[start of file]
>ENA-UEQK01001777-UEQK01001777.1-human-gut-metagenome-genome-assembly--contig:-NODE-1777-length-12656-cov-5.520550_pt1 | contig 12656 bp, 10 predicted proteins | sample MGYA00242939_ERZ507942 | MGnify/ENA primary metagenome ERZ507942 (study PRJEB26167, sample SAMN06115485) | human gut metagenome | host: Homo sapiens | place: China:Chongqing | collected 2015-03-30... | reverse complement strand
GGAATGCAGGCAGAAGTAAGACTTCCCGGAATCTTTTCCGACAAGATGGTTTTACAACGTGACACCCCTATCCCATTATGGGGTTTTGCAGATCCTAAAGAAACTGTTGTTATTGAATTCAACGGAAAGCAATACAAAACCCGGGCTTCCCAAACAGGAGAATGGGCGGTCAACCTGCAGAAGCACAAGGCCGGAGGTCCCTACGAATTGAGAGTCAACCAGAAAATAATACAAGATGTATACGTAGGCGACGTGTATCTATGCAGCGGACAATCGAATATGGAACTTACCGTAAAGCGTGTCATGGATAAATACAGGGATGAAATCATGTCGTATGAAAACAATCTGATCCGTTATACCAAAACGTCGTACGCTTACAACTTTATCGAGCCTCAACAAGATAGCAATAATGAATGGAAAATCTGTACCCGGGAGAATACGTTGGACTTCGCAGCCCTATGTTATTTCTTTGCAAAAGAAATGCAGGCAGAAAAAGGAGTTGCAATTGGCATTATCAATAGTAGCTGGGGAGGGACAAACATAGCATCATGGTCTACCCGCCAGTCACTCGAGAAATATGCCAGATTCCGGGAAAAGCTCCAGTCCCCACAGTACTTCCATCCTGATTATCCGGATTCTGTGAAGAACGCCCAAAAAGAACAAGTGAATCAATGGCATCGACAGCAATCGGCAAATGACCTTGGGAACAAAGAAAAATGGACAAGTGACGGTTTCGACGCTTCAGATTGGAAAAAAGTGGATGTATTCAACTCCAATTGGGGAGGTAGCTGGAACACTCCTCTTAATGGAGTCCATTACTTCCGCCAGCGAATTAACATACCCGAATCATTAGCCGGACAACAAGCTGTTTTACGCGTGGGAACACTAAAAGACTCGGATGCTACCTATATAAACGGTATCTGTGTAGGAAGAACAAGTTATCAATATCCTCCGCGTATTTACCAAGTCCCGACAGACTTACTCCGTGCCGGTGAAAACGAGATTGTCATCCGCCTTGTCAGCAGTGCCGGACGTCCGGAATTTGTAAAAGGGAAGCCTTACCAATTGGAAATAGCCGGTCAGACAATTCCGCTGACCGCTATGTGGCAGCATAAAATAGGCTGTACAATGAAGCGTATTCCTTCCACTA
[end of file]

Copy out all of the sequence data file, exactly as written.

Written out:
>ENA-UEQK01001777-UEQK01001777.1-human-gut-metagenome-genome-assembly--contig:-NODE-1777-length-12656-cov-5.520550_pt1 | contig 12656 bp, 10 predicted proteins | sample MGYA00242939_ERZ507942 | MGnify/ENA primary metagenome ERZ507942 (study PRJEB26167, sample SAMN06115485) | human gut metagenome | host: Homo sapiens | place: China:Chongqing | collected 2015-03-30... | reverse complement strand
GGAATGCAGGCAGAAGTAAGACTTCCCGGAATCTTTTCCGACAAGATGGTTTTACAACGTGACACCCCTATCCCATTATGGGGTTTTGCAGATCCTAAAGAAACTGTTGTTATTGAATTCAACGGAAAGCAATACAAAACCCGGGCTTCCCAAACAGGAGAATGGGCGGTCAACCTGCAGAAGCACAAGGCCGGAGGTCCCTACGAATTGAGAGTCAACCAGAAAATAATACAAGATGTATACGTAGGCGACGTGTATCTATGCAGCGGACAATCGAATATGGAACTTACCGTAAAGCGTGTCATGGATAAATACAGGGATGAAATCATGTCGTATGAAAACAATCTGATCCGTTATACCAAAACGTCGTACGCTTACAACTTTATCGAGCCTCAACAAGATAGCAATAATGAATGGAAAATCTGTACCCGGGAGAATACGTTGGACTTCGCAGCCCTATGTTATTTCTTTGCAAAAGAAATGCAGGCAGAAAAAGGAGTTGCAATTGGCATTATCAATAGTAGCTGGGGAGGGACAAACATAGCATCATGGTCTACCCGCCAGTCACTCGAGAAATATGCCAGATTCCGGGAAAAGCTCCAGTCCCCACAGTACTTCCATCCTGATTATCCGGATTCTGTGAAGAACGCCCAAAAAGAACAAGTGAATCAATGGCATCGACAGCAATCGGCAAATGACCTTGGGAACAAAGAAAAATGGACAAGTGACGGTTTCGACGCTTCAGATTGGAAAAAAGTGGATGTATTCAACTCCAATTGGGGAGGTAGCTGGAACACTCCTCTTAATGGAGTCCATTACTTCCGCCAGCGAATTAACATACCCGAATCATTAGCCGGACAACAAGCTGTTTTACGCGTGGGAACACTAAAAGACTCGGATGCTACCTATATAAACGGTATCTGTGTAGGAAGAACAAGTTATCAATATCCTCCGCGTATTTACCAAGTCCCGACAGACTTACTCCGTGCCGGTGAAAACGAGATTGTCATCCGCCTTGTCAGCAGTGCCGGACGTCCGGAATTTGTAAAAGGGAAGCCTTACCAATTGGAAATAGCCGGTCAGACAATTCCGCTGACCGCTATGTGGCAGCATAAAATAGGCTGTACAATGAAGCGTATTCCTTCCACTA